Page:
Tibnin Bridge

Tibnin Bridge.

In 1999 I drove over Tibnin Bridge in the sweltering heat,
as the UN bus rose a trail of dust,
billowing up behind us,
the laughter onboard almost distracted me from my task,
the careful watch of the road signs,
my finger following the road snaking through South Lebanon,
on a trip from Tyre up into the hills.

I was only a baby when you died here,
but not much later my older brothers went to serve in that land,
which was soaked with your blood,
I heard your story while I was still so very young,
in the weeks before the first of them left for the Lebanon,
they spoke in hushed tones in the kitchen,
but I heard from my games in the hall outside.

The worry cries of my mother and the bravado of my siblings,
could not be drowned out by the clattering of dinky cars,
Morrow, Murphy and Burke should have come home again,
they should have worn that blue beret down the steps at Shannon,
they should have made it back,
but betrayed they lay still in the baking heat,
as denial and cordite swirled about them in their final silence.

I paused for a moment in that laughing bus,
more like tourists than the sailors we were dressed to be,
meandering along the roads,
catching glimpses of life in the olive groves and rocky yellowed fields,
lives who’s roots you came to help protect,
while you were only 19 years old same as me,
burning under the same sun,
I remembered you as the bus raced over the bridge,
on the pilgrimage to Camp Shamrock with a cargo of ammunition,
and crumpled US dollars to see the mingy men.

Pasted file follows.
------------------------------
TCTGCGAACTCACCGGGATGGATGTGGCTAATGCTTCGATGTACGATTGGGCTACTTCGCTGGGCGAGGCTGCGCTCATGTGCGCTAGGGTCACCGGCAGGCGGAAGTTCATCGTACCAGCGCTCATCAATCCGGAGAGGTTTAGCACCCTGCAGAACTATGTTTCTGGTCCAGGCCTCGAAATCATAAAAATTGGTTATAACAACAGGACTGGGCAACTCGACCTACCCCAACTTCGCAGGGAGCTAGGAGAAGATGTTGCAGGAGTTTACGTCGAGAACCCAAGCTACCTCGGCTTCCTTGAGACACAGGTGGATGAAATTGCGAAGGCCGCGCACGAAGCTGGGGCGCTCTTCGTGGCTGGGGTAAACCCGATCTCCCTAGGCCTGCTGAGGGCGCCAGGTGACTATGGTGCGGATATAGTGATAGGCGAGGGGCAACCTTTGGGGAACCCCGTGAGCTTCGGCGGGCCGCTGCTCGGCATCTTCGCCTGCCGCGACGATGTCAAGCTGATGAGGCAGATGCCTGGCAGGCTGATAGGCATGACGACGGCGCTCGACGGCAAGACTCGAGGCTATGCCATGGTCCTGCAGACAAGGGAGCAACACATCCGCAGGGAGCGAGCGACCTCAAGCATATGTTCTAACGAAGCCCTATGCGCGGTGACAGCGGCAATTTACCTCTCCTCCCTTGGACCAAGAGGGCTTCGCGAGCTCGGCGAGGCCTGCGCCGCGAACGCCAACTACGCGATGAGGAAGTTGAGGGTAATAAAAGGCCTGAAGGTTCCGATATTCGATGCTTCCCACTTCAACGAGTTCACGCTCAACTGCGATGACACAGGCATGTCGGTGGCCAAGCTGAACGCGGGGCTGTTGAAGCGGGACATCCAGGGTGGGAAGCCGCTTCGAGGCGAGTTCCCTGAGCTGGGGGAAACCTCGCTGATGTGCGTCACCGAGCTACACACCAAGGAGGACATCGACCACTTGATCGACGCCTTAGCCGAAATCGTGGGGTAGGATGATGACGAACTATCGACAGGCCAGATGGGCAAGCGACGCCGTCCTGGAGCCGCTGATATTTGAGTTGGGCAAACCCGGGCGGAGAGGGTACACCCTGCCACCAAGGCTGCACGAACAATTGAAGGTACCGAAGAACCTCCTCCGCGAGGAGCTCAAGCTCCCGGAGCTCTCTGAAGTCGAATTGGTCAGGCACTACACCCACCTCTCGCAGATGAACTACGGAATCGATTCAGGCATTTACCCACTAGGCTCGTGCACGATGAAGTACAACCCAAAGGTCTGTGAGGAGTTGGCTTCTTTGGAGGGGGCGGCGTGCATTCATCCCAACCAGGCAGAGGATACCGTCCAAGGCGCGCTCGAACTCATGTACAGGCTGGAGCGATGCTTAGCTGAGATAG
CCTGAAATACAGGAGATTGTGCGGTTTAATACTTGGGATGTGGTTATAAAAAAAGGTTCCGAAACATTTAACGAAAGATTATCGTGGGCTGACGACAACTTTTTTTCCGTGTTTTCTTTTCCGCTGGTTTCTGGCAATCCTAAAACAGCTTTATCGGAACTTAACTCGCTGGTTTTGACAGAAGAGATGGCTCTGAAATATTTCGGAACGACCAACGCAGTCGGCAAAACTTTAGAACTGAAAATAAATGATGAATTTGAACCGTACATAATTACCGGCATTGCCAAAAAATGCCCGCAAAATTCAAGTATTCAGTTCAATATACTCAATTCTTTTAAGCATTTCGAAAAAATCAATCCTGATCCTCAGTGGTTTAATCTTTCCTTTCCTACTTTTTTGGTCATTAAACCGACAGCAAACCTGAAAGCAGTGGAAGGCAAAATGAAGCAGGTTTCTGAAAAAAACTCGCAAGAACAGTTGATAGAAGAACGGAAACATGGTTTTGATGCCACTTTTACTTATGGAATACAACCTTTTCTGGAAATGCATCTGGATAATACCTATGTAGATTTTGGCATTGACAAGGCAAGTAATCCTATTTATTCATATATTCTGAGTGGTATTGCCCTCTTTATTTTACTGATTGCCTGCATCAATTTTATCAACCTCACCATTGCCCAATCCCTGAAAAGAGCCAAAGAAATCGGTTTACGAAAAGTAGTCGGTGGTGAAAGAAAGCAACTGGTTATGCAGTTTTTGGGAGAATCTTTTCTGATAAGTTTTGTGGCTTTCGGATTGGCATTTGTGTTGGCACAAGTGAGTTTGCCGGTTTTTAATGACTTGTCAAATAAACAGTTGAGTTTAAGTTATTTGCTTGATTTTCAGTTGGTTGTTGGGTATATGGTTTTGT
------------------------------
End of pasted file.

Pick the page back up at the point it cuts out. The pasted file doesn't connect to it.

Coaxing the Fire


Coaxing the Fire.

The poker methodically at its task,
guided by the sure and steady hand,
rosy glow of the embers coaxed back to flame,
nursed from deathbed to resurrection,
throwing warmth out over worn tiles and a grey mottled cat.

The door of the stove is open,
maw glaring molten and red,
cheap bread transfixed on the long fork,
Lyons tea keeping warm on the top,
don’t get that black soot on the edges,
be careful the toast not to drop.

Connaught Gold Creamery butter,
spread thickly with the green handled knife,
scrape off burnt bits into the coal scuttle,
cradled on the chipped porcelain plate,
quickly eat up your supper,
’tis bedtime at quarter past eight.

Smoke curling up from the Caroll,
baggy cardigan drawn over her shape,
that silhouette seen in the window,
the warmth of the welcome within,
half the day coaxing the fire,
missed for the rest of our life.

Béal na mBláth


Béal na mBláth

I often wonder how that young Private felt,
when he saw the blood flow from Collins,
to mingle with the dirt in Beal na mBláth,
struck down by a ricochet,
the echoes still reverberating,
ringing through the decades.

At 19 a killer,
hands stained with English and Irish blood,
armoured in the green of Éire,
sworn by oath to the free state,
the pathway to our republic,
Risen rebel soldier,
with hand grenade & Lewis gun,
bayonet & faith.

To watch Micheal dead,
the dark stains spreading out trickling to the ditch,
like civil war cancer which spread from shore to shore,
Did it fall silent?
Did the peal of rifles cease?
Did they lament & weep?
At another mothers son snuffed out amongst the ancient hills of Cork.

What genius did we lose in the moment,
as that cursed round tore his head off at the side,
what cursed luck has Ireland,
that traitors oft chose to stab her in the back,
they felled the most loyal one on the roadside,